If parliamentary election took place on the last weekend in March (when the presidential election took place), it would be won by the Smer party, with so 41.5 percent of vote and would get 78 chairs in parliament. It would be followed by the Christian-Democratic Movement (KDH) with the support of 9.2 percent and 17 mandates, and Ordinary People and Independent Personalities (OĽaNO) would get 9 percent of votes.
The results come from a poll by the Polis agency ordered by the SITA newswire which was conducted between March 22 and 28. The fourth party to make it into parliament would be Most-Híd on 7.7 percent and 15 mandates, followed by the Party of Hugarian Community (SMK) on 6.5 percent and 12 mandates. The Slovak Democratic and Christian Union (SDKÚ) would garner 5.8 percent and 11 chairs. Other parties (Freedom and Solidarity-SaS, 4.8 percent; NOVA and Slovak National party-SNS, with 3.7 percent each) would not make it into parliament.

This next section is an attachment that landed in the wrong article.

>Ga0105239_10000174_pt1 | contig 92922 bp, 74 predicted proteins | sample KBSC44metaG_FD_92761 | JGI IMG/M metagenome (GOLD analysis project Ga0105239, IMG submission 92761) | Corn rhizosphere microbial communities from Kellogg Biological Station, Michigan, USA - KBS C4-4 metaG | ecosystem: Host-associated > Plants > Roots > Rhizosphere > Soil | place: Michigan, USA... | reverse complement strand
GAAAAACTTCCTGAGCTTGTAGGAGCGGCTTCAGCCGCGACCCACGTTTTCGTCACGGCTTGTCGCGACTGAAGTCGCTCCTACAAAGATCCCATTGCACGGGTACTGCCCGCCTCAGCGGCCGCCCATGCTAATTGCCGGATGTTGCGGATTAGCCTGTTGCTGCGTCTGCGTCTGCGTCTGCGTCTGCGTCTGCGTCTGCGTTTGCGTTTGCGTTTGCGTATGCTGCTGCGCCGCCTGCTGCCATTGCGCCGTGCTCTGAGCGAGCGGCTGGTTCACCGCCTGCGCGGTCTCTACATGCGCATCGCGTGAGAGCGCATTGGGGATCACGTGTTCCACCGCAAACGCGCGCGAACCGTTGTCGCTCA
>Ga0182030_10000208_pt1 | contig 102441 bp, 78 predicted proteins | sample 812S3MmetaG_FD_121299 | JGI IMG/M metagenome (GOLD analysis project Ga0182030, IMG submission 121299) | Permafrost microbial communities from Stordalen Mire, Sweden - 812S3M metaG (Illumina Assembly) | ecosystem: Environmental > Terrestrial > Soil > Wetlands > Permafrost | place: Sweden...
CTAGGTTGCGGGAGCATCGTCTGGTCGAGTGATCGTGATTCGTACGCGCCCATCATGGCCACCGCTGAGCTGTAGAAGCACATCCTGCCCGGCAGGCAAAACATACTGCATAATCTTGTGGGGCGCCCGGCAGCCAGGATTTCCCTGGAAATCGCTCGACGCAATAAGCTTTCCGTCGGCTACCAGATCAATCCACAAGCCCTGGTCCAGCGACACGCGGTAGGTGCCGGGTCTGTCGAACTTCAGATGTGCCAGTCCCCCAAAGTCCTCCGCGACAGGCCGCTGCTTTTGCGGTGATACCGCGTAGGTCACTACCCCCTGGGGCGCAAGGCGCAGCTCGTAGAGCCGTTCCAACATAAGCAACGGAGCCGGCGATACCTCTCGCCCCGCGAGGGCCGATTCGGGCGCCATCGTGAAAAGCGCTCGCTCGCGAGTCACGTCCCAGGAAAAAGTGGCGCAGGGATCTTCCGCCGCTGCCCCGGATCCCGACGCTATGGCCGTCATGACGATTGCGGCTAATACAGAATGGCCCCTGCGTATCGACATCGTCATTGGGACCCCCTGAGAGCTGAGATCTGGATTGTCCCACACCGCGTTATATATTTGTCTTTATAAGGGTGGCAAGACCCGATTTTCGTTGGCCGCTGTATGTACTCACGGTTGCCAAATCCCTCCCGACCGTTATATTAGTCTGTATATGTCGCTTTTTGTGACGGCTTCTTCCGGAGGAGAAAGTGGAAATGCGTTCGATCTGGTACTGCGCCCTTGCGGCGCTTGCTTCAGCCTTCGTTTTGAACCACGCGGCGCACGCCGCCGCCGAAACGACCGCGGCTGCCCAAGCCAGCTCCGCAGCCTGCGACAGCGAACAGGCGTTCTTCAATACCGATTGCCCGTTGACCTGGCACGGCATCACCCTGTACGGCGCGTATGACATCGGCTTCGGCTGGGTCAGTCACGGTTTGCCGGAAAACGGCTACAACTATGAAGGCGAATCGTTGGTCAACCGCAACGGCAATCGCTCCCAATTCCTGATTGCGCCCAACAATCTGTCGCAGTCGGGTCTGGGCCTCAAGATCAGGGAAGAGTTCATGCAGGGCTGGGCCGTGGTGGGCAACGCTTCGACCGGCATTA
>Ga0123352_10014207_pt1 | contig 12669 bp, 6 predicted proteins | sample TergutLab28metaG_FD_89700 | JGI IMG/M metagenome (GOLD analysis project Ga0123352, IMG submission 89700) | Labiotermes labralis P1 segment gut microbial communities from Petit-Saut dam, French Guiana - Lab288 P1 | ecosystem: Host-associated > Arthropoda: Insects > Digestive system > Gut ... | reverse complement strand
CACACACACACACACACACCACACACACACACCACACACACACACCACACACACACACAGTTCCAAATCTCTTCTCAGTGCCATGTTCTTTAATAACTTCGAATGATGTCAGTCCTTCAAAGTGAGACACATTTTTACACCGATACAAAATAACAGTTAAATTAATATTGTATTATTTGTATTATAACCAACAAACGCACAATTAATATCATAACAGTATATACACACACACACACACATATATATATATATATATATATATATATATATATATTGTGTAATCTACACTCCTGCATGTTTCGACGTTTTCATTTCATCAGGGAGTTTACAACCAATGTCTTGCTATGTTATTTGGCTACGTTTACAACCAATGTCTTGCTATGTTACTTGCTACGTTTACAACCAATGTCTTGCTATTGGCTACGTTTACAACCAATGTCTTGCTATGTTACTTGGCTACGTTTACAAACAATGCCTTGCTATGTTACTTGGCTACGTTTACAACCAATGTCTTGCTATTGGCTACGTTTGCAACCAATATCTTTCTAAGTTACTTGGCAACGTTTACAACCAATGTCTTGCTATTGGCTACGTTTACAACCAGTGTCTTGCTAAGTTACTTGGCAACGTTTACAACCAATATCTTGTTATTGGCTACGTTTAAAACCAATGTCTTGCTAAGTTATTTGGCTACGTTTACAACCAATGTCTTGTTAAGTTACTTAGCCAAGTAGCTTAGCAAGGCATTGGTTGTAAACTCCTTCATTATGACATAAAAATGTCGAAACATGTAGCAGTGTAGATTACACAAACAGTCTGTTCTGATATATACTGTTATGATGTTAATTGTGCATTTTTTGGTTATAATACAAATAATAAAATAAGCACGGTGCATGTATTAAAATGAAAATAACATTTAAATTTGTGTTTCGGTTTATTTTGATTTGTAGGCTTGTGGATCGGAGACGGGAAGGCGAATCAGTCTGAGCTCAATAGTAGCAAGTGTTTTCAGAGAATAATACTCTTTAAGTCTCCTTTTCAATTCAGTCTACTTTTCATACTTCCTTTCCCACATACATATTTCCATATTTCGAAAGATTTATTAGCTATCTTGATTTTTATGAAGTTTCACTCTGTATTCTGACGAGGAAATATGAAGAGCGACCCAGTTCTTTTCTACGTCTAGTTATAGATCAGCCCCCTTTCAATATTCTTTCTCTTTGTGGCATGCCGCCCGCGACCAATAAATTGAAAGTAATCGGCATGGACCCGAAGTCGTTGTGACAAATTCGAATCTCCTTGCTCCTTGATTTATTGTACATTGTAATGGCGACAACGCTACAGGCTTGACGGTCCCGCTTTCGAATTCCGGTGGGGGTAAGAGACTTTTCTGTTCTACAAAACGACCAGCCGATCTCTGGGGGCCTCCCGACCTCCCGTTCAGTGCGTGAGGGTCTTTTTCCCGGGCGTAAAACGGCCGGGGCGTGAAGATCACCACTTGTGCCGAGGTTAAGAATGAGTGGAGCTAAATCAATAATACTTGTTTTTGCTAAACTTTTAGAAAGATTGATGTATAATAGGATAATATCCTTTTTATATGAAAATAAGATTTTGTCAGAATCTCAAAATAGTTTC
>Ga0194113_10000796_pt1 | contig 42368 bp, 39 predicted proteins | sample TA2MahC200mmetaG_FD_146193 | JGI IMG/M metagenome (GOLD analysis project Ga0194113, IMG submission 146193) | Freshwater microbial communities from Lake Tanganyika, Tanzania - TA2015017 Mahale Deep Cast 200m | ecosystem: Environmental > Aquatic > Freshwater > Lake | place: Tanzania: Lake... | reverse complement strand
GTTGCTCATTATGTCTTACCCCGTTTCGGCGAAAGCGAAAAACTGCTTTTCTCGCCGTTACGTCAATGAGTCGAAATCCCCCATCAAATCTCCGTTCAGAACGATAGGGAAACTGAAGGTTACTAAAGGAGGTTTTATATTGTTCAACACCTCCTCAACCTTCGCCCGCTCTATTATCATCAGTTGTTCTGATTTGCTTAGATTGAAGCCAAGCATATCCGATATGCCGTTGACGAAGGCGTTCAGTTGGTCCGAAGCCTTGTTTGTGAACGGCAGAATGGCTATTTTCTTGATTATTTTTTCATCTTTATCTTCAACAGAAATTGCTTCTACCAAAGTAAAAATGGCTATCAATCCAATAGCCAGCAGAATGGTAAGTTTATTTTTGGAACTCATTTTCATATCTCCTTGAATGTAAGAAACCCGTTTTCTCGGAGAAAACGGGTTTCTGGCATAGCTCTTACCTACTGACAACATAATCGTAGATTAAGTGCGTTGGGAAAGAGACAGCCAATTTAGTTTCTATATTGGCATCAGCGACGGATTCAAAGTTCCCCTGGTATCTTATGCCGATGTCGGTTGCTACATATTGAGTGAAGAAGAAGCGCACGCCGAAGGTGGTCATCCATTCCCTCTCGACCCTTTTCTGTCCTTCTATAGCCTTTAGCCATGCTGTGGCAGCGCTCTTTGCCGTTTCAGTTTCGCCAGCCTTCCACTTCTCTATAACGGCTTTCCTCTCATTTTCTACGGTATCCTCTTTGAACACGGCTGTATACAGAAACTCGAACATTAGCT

Polis Slovakia mad called 1,521 respondents over age 18. The preferences are calculated from a 55-percent turnout, with 28 percent of those asked not knowing whether they would go to the ballot-boxes and 17 percent saying they would not vote.
Another poll ordered by SITA was conducted by the eCall Slovakia company. It found that only three parties would pass the five-percent threshold necessary for gaining chairs in parliament: Smer with 27.7 percent of votes, future party of Radoslav Procházka on 15.4 percent of votes and Christian-Democratic Movement-KDH with 5.1 percent. Data collected on March 31 and April 1 on 1,503 respondents see other parties as failing to make it into parliament, with 77 percent of respondents calling for a generation replacement in politics.
Compiled by Zuzana Vilikovská from press reports
The Slovak Spectator cannot vouch for the accuracy of the information presented in its Flash News postings.
3. Apr 2014 at 10:00